• The Disinformation Governance Board may end up being an even trickier sell. While the State Department is focused on threats from abroad, DHS has a domestic focus.

This new board has its work cut out for it. But the hardest part may be dispelling the many and multiplying myths about itself.

— Issie Lapowsky (email | twitter)

In Washington

Morale at the FTC is sinking, according to internal surveys obtained by The Information. Staff views on their respect for leadership and perception of leadership integrity have dropped precipitously, and overall satisfaction fell from 89% in 2020 to just 60% last November.

Elon Musk isn’t exactly Washington’s smoothest operator.According to a former SpaceX lobbyist, the likely new owner of Twitter once talked smack about a Senate Appropriations Committee staffer … not realizing she was on the other end of the line. Oops.

CrowdTangle’s former CEO Brandon Silverman will testify about platform transparency during a Senate Judiciary subcommittee hearing on May 4 at 2 p.m. ET. Silverman will testify alongside Stanford’s Nate Persily and Daphne Keller, AEI’s Jim Harper and NYU’s Jonathan Haidt.

In the states

An algorithm used by child welfare services in Allegheny County, Pennsylvania, disproportionately flags Black children for mandatory investigations by social workers. Over a nearly two-year period, researchers at Carnegie Mellon University found that the Allegheny Family Screening tool referred 32.5% of Black children to investigations, compared to 20.8% of white children.

Lyft and Uber will pay drivers’ legal fees if they’re sued under Oklahoma’s anti-abortion bill, which is expected to be signed into law any day now. The bill, modeled after Texas’ law, would levy fines up to $10,000 on anyone who aids in an abortion, including by offering patients a ride.


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In the courts

Google is asking a European court to dismiss a $1.6 billion antitrust fine over online search. The fine stems from a 2019 European Commission decision that found Google had prohibited publishers from running ads for its competitors on search result pages.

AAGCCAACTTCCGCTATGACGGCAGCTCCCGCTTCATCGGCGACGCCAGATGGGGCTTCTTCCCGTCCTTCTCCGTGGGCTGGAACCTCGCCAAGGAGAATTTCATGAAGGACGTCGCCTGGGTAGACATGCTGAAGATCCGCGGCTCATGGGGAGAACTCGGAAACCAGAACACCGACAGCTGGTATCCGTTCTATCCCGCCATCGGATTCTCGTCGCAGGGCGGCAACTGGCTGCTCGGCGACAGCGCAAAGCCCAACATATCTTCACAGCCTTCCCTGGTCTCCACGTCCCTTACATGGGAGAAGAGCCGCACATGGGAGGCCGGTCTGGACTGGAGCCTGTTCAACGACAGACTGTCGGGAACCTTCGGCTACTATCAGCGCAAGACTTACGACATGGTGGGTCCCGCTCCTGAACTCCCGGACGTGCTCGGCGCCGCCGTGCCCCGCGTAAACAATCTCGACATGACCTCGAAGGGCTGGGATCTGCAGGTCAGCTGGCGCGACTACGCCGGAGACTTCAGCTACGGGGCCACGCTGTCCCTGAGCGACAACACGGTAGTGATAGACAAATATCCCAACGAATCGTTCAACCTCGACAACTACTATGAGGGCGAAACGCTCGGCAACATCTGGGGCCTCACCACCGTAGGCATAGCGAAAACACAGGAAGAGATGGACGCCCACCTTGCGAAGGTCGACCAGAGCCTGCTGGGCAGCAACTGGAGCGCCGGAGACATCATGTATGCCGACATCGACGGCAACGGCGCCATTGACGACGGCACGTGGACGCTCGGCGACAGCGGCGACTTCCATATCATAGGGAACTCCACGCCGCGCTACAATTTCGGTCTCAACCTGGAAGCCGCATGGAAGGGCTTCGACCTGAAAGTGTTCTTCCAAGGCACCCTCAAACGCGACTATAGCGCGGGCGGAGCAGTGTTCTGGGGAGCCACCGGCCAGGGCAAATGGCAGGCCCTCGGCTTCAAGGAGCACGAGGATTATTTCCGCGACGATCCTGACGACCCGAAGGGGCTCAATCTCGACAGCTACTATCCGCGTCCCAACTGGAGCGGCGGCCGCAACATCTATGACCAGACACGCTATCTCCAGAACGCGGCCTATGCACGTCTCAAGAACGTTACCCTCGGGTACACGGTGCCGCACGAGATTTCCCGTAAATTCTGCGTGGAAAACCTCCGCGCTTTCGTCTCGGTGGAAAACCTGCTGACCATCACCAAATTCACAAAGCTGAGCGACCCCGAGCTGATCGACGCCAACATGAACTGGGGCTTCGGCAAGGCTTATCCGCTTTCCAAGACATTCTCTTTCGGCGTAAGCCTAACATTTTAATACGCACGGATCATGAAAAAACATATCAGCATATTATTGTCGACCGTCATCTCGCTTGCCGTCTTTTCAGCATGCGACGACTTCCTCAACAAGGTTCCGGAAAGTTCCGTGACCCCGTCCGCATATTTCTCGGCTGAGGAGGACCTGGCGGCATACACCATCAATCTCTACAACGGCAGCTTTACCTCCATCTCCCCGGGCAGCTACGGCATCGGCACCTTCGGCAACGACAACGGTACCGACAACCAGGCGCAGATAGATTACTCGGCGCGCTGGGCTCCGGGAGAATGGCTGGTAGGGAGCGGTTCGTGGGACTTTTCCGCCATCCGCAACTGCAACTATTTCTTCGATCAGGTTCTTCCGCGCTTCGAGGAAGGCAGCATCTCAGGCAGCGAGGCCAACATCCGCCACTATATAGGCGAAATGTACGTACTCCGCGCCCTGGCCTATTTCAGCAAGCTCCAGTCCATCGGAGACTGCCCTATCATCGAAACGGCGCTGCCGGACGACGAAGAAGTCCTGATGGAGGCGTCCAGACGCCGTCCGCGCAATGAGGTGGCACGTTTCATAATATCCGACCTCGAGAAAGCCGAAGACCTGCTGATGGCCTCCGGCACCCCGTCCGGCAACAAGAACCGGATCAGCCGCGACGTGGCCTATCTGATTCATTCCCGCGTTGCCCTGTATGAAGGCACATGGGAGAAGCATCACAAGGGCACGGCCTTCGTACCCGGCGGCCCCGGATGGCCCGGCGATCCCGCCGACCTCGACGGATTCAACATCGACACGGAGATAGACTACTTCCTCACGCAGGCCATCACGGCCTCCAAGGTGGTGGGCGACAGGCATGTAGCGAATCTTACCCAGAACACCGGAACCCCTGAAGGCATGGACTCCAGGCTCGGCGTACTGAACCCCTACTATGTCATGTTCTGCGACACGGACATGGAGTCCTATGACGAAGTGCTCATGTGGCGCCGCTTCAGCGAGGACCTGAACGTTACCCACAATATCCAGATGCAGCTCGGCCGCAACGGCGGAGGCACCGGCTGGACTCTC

On Protocol

Midterm candidates have no idea what district they’re running in due to stalled redistricting efforts. Ongoing battles over where lines will be drawn have hampered campaigns’ ability to use data about their district to target voters and woo donors. “They don’t want to donate — the big-ticket donors — until they know what district I’m in,” one Ohio state Senate candidate told Protocol.

Around the world

EU regulators say Apple broke antitrust laws by blocking PayPal and other Apple Pay competitors from accessing the near-field communication tech in iPhones and Apple watches that allows people to pay with a single tap. The accusations came in a preliminary judgment, which Apple can now answer before receiving final judgment. If the charges stick, Apple could face fines up to 10% of its global revenue.

Commercial satellite imagery is transforming the war in Ukraine, making it tougher for Russia to hide its next moves. “Commercial geospatial data is to the war in Ukraine what GPS was to Desert Storm 30 years ago,” John Serafini, CEO of HawkEye 360, told the Wall Street Journal.

The prime minister of Spain’s phone was hacked by Pegasus spyware twice last year. The news comes after Citizen Lab found that dozens of phones belonging to Catalonian separatists had been infiltrated with spyware.

In the media, culture and metaverse

Google fired another AI researcher. Satrajit Chatterjee was critical of the company’s own research on the possibilities of AI, and according to The New York Times, he was fired after attempting to rebut a Google paper published in the journal Nature on the potential of AI to build computer chips.

In the C-suite

Salesforce is the latest tech giant to change its NDAs, following shareholder pressure. The company committed to extend employee protections enshrined in California’s Silenced No More Act to all U.S. employees. Apple made a similar commitment after a hard-fought battle against a shareholder proposal earlier this year.

Jack Dorsey was among the “shadow crew” pushing Elon Musk to take Twitter private, according to the Wall Street Journal. Peter Thiel and David Sacks have also reportedly been nudging the deal along.


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In data

Three hours: That’s how long it took MyPillow’s Mike Lindell to get banned from Twitter again after he returned to the site this weekend. His offense? Evading his ban on Twitter.

Thanks for reading — see you Wednesday!